New Delhi: The Supreme Court on Tuesday declined to put on the hold the interviews of 15 candidates for the Delhi Judicial Services as it issued notice to Delhi High Court registry on a PIL seeking the quashing of the result of the main exam that was declared on May 1.
Declining to stay the interviews slated for August 6, a bench of Justice Dipak Misra and Justice Prafulla C. Pant said that they would only examine the principle involved in the conduct of the examination.
"We are not inclined to stay the interview. However, the results would be dependent on the ultimate outcome of the petition," the bench said as it issued notice which was received by the counsel A.D.N.Rao who had appeared on behalf of the Delhi High Court registry in a caveat.
At the outset of the hearing, counsel Prashant Bhushan appearing for petitioner, NGO Centre for Public Interest Litigation (CPIL), told the court that for 80 (55 general, 25 reserved) vacancies of DJS, 9,033 candidates appeared in the preliminary exam and 659 of them who succeeded appeared in main exams held on October 10-11, 2014.
In the results declared on May 1 - eight months after the examination - only 15 candidates (13 from general category and two from reserved category) were selected for interviews to be held on August 6.
Addressing the court, Bhushan said that a number of candidates who appeared in the exams were already serving as judicial officers in subordinate judiciary in different states and 10 of them were those who had topped the judicial services examination in their respective states.
He said that 68 who appeared in DJS examinations had earlier cleared the judicial services examination in their respective state and "most of them are sitting judges".
The court was told that "at least six candidates, who have not been selected for the interview, are the first rank holder in the judicial exams of their respective state, and at least three candidate are second rank holders in their respective (state) judicial exams".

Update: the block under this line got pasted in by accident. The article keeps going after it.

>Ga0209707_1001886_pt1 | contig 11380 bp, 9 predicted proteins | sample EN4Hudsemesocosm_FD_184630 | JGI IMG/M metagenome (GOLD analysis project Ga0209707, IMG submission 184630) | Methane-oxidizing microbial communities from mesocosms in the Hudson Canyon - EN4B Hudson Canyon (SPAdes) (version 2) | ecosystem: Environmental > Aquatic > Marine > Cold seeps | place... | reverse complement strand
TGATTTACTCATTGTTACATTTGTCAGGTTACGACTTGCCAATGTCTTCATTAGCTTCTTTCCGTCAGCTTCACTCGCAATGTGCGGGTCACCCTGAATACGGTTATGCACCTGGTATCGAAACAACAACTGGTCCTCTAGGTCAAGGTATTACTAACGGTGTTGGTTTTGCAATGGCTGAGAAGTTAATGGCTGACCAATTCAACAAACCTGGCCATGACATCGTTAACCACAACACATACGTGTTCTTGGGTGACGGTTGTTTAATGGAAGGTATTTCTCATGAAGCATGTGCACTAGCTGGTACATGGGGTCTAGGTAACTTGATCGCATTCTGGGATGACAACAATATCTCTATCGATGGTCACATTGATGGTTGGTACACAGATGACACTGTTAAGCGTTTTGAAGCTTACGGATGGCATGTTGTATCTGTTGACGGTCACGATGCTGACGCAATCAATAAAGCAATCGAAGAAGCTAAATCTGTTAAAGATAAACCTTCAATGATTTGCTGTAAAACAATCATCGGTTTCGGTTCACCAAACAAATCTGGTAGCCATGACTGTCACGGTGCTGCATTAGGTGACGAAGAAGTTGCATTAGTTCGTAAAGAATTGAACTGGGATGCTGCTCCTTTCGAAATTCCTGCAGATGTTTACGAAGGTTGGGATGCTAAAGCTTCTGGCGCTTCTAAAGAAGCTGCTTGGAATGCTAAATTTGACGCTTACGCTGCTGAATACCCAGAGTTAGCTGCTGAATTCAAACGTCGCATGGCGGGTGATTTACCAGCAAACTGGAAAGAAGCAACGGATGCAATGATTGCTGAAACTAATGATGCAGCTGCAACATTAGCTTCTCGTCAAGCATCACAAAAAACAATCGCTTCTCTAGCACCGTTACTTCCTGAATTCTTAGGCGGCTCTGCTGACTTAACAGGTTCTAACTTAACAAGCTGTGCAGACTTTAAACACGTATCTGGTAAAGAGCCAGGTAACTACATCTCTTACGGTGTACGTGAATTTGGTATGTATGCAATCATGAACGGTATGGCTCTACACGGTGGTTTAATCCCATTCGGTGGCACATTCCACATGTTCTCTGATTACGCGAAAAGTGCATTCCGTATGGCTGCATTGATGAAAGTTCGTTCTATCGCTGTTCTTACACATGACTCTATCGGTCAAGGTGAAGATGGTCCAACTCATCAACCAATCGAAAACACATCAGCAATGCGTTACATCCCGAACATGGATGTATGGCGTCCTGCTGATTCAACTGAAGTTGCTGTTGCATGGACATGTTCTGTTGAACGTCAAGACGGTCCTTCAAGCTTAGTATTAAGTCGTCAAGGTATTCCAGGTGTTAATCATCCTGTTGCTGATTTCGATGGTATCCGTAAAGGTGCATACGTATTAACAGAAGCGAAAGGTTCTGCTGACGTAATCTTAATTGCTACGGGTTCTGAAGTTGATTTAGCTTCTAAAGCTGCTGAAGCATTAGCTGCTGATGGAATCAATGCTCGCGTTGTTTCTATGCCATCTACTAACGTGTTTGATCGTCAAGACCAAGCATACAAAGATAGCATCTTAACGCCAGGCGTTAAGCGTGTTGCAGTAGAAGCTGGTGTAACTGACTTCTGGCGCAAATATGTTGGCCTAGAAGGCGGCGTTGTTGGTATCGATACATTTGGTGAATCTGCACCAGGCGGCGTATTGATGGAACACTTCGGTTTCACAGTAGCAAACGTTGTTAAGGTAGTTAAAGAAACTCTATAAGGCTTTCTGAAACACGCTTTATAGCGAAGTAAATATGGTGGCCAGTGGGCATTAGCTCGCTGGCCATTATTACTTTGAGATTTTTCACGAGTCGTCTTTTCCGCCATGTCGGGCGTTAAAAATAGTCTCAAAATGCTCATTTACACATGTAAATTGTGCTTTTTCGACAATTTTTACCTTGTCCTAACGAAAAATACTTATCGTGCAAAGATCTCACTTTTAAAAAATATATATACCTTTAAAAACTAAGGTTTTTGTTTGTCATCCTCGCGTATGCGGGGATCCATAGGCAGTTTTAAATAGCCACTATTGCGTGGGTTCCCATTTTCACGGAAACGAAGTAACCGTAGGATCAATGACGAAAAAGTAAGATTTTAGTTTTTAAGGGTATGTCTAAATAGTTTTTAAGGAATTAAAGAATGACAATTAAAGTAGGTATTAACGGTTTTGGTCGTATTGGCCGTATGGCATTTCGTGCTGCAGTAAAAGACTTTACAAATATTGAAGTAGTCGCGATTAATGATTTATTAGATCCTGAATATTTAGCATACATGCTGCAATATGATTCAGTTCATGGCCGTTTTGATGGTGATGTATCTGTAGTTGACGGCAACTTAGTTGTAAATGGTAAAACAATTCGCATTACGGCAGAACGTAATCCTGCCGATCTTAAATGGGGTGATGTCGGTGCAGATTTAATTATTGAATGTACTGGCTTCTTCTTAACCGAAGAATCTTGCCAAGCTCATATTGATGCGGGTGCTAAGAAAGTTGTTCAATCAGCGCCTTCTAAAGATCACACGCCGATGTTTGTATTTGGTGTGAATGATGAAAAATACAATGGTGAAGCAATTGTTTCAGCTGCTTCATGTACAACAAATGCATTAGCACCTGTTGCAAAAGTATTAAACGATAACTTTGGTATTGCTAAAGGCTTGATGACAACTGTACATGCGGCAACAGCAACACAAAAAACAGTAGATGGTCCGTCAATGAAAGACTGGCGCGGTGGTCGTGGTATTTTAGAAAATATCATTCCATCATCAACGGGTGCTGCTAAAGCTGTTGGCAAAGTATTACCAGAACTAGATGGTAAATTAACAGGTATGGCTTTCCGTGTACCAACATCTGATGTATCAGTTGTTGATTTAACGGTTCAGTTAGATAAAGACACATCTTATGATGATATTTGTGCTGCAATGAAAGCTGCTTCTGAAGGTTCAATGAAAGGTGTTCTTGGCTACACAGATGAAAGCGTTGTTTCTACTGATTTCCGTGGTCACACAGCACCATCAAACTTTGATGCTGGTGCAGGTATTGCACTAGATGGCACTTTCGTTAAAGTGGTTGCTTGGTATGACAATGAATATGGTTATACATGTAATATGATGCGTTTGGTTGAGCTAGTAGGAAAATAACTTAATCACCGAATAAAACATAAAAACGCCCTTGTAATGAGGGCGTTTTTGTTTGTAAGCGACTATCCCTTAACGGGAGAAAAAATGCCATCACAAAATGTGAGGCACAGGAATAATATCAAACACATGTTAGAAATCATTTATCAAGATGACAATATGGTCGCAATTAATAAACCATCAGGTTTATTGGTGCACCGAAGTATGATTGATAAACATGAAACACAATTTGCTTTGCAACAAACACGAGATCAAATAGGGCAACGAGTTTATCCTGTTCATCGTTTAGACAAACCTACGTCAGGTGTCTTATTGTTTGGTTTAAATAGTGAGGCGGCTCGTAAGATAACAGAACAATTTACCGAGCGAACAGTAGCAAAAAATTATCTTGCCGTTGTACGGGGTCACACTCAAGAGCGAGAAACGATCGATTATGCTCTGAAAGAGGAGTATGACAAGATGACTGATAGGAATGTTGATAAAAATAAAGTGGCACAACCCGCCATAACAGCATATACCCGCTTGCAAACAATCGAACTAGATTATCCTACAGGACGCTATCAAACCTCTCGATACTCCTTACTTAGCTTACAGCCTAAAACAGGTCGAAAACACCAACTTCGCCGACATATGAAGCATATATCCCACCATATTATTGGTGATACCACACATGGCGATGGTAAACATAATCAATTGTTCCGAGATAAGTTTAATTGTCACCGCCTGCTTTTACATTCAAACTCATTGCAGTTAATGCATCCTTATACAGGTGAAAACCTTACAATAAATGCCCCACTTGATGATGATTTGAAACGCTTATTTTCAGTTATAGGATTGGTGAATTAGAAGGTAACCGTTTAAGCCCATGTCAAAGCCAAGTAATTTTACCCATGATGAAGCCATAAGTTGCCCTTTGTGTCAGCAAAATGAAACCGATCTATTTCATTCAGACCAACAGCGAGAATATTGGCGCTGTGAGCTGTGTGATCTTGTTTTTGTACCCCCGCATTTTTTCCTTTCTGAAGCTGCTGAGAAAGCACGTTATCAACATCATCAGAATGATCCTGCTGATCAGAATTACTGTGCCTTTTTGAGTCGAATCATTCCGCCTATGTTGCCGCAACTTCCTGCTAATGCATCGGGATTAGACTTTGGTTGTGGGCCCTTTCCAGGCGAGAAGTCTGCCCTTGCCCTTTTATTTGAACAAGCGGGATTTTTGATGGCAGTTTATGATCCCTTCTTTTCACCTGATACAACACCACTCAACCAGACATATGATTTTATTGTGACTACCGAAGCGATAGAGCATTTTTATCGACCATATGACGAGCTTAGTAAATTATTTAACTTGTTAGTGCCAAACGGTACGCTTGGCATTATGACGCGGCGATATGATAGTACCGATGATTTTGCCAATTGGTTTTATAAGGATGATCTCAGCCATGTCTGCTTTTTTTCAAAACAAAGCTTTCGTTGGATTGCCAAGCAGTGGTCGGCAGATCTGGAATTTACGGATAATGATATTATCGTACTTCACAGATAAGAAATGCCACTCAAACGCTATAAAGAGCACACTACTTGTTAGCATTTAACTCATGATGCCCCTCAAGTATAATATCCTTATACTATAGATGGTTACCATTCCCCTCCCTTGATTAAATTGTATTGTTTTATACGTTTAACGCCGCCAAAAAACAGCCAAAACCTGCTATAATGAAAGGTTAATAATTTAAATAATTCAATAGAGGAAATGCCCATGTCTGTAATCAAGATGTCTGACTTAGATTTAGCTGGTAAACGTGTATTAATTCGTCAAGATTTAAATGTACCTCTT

"We are not going into that," Justice Misra said as Bhushan urged the court that it may call the answer-sheets of these 10 candidates.
Seeking the quashing of the main exam result, the PIL has sought the re-evaluation of the answer-sheets by an independent expert committee headed by a retired high court judge.
"This is an examination in which very good candidates have appeared. Something has gone wrong.. either standard of evaluation was very high," Bhushan told the court saying that CPIL has moved the PIL after several candidate who had appeared in the exam approached it.
The PIL challenged the main 2014 DJS exam on the grounds of "selection and evaluation" process being unreasonable and arbitrary" and in "violation of article 14" of the constitution. It also noted that two of the successful candidates - ranked number one and three - are children of sitting judges of the high court.
It noted several unsuccessful candidates had masters' degrees in law from Indian Law Institute and National Law School, Bengaluru and some were National Eligibility Test qualified law lecturers of well-known colleges including Delhi University's law faculty.
Rao, however told the court that there was nothing unusual in the exam and its result as he cited an example of Madhya Pradesh, where for 20 vacancies, a large number of candidates appeared but just one candidate succeeded.
Asking the High Court registry to file its response and NGO CPIL its rejoinder, the court directed listing of the matter after five weeks.